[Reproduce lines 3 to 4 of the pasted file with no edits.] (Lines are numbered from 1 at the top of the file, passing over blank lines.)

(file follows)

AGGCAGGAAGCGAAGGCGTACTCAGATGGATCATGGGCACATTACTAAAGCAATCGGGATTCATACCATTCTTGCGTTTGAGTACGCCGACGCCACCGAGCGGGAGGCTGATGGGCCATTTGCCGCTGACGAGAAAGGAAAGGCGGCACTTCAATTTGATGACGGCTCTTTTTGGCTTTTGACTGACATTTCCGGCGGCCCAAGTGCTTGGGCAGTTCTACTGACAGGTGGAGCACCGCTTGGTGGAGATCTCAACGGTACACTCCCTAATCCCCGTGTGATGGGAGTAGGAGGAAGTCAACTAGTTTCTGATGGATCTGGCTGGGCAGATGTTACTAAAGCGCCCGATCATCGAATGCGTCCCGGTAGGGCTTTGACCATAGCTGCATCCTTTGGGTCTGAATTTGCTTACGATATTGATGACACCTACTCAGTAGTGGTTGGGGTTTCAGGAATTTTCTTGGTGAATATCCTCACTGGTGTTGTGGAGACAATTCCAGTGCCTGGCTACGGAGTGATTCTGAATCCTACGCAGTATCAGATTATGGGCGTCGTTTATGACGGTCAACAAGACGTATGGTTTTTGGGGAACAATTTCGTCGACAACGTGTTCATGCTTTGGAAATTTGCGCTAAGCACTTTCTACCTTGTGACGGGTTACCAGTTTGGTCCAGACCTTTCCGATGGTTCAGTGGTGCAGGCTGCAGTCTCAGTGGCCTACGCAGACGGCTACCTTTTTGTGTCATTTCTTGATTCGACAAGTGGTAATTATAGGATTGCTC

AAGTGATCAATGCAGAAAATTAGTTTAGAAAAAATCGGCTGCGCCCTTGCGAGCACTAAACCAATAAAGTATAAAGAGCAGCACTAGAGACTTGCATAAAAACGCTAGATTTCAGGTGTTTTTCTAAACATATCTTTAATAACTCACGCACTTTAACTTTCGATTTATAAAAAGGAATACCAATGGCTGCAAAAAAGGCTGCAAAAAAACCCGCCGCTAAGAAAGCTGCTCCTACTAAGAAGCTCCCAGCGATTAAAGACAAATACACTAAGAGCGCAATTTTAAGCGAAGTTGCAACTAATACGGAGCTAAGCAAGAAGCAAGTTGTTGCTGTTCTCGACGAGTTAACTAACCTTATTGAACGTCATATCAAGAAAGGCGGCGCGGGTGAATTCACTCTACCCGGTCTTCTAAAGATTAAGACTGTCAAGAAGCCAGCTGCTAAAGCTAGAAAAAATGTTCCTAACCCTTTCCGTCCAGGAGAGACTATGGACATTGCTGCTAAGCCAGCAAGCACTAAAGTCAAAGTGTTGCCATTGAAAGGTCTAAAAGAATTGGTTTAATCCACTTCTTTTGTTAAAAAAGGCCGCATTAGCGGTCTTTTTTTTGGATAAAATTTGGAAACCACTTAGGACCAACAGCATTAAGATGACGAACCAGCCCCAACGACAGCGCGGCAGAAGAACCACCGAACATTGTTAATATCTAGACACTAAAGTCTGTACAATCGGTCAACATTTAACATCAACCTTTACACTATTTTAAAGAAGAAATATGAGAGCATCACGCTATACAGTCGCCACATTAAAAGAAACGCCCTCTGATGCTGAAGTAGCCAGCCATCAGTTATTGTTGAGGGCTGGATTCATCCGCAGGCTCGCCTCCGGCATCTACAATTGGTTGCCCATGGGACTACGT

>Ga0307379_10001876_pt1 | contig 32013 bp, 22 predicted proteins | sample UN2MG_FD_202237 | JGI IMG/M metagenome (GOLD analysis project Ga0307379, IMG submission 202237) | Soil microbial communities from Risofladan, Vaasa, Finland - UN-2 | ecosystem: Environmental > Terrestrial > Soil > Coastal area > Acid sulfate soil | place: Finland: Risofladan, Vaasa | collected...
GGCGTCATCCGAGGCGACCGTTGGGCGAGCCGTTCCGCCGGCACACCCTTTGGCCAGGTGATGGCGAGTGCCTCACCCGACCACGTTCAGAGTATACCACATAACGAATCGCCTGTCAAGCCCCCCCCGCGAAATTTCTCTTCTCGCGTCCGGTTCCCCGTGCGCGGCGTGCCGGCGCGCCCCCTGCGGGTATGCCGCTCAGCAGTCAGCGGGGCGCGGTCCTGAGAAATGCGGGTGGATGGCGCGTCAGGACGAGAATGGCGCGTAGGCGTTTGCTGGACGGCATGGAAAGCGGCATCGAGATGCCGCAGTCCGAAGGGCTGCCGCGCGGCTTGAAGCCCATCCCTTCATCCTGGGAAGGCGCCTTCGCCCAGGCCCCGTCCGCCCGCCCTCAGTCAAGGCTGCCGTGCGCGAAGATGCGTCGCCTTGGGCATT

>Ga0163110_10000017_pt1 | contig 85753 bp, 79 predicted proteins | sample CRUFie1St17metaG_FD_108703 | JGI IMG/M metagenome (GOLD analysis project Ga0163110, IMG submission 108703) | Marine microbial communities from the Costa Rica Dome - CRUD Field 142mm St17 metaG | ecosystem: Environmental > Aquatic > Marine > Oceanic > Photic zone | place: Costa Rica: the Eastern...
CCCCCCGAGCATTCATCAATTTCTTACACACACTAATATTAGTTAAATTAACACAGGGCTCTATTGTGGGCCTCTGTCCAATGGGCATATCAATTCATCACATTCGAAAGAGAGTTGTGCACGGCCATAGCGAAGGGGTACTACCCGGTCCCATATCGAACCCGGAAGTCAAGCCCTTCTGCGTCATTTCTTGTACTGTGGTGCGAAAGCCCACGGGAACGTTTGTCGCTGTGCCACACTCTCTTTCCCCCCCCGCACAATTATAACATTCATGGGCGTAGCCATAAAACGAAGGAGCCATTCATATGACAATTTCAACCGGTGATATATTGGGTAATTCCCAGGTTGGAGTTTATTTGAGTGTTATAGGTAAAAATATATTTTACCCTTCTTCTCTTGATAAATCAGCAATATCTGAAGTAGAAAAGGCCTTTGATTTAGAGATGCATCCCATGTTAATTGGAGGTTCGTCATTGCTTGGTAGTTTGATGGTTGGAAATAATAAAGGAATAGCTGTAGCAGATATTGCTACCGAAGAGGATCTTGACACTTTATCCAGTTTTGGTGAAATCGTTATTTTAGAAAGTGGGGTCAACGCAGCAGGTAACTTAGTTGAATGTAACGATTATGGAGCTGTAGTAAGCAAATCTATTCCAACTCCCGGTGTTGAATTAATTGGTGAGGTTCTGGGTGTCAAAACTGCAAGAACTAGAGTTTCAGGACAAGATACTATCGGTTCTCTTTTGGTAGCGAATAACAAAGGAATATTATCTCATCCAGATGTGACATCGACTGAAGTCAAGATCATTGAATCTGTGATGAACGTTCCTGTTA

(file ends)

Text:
>Ga0307379_10001876_pt1 | contig 32013 bp, 22 predicted proteins | sample UN2MG_FD_202237 | JGI IMG/M metagenome (GOLD analysis project Ga0307379, IMG submission 202237) | Soil microbial communities from Risofladan, Vaasa, Finland - UN-2 | ecosystem: Environmental > Terrestrial > Soil > Coastal area > Acid sulfate soil | place: Finland: Risofladan, Vaasa | collected...
GGCGTCATCCGAGGCGACCGTTGGGCGAGCCGTTCCGCCGGCACACCCTTTGGCCAGGTGATGGCGAGTGCCTCACCCGACCACGTTCAGAGTATACCACATAACGAATCGCCTGTCAAGCCCCCCCCGCGAAATTTCTCTTCTCGCGTCCGGTTCCCCGTGCGCGGCGTGCCGGCGCGCCCCCTGCGGGTATGCCGCTCAGCAGTCAGCGGGGCGCGGTCCTGAGAAATGCGGGTGGATGGCGCGTCAGGACGAGAATGGCGCGTAGGCGTTTGCTGGACGGCATGGAAAGCGGCATCGAGATGCCGCAGTCCGAAGGGCTGCCGCGCGGCTTGAAGCCCATCCCTTCATCCTGGGAAGGCGCCTTCGCCCAGGCCCCGTCCGCCCGCCCTCAGTCAAGGCTGCCGTGCGCGAAGATGCGTCGCCTTGGGCATT